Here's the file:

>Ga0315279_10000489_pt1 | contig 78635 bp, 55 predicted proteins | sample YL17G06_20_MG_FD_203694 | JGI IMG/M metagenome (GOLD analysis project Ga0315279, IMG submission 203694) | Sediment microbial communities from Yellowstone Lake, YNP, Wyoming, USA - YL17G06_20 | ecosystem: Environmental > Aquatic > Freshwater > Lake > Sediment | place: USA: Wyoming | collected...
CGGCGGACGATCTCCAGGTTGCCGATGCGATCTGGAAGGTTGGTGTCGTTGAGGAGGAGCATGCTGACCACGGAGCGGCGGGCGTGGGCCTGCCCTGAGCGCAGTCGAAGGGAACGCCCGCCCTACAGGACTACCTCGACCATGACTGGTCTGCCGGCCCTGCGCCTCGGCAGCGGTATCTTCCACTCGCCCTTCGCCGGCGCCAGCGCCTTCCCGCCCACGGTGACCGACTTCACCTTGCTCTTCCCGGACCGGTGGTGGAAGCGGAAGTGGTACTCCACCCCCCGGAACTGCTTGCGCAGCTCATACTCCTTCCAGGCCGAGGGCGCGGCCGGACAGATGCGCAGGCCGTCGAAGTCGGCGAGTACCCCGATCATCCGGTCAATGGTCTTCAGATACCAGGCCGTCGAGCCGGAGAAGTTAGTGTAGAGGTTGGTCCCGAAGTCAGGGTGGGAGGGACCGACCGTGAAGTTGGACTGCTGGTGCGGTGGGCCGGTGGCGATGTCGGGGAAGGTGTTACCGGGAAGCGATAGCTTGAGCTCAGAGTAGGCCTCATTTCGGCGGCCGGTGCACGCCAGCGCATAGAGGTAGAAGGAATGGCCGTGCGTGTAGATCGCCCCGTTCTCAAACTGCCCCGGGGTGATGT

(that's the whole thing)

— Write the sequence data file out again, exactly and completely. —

>Ga0315279_10000489_pt1 | contig 78635 bp, 55 predicted proteins | sample YL17G06_20_MG_FD_203694 | JGI IMG/M metagenome (GOLD analysis project Ga0315279, IMG submission 203694) | Sediment microbial communities from Yellowstone Lake, YNP, Wyoming, USA - YL17G06_20 | ecosystem: Environmental > Aquatic > Freshwater > Lake > Sediment | place: USA: Wyoming | collected...
CGGCGGACGATCTCCAGGTTGCCGATGCGATCTGGAAGGTTGGTGTCGTTGAGGAGGAGCATGCTGACCACGGAGCGGCGGGCGTGGGCCTGCCCTGAGCGCAGTCGAAGGGAACGCCCGCCCTACAGGACTACCTCGACCATGACTGGTCTGCCGGCCCTGCGCCTCGGCAGCGGTATCTTCCACTCGCCCTTCGCCGGCGCCAGCGCCTTCCCGCCCACGGTGACCGACTTCACCTTGCTCTTCCCGGACCGGTGGTGGAAGCGGAAGTGGTACTCCACCCCCCGGAACTGCTTGCGCAGCTCATACTCCTTCCAGGCCGAGGGCGCGGCCGGACAGATGCGCAGGCCGTCGAAGTCGGCGAGTACCCCGATCATCCGGTCAATGGTCTTCAGATACCAGGCCGTCGAGCCGGAGAAGTTAGTGTAGAGGTTGGTCCCGAAGTCAGGGTGGGAGGGACCGACCGTGAAGTTGGACTGCTGGTGCGGTGGGCCGGTGGCGATGTCGGGGAAGGTGTTACCGGGAAGCGATAGCTTGAGCTCAGAGTAGGCCTCATTTCGGCGGCCGGTGCACGCCAGCGCATAGAGGTAGAAGGAATGGCCGTGCGTGTAGATCGCCCCGTTCTCAAACTGCCCCGGGGTGATGT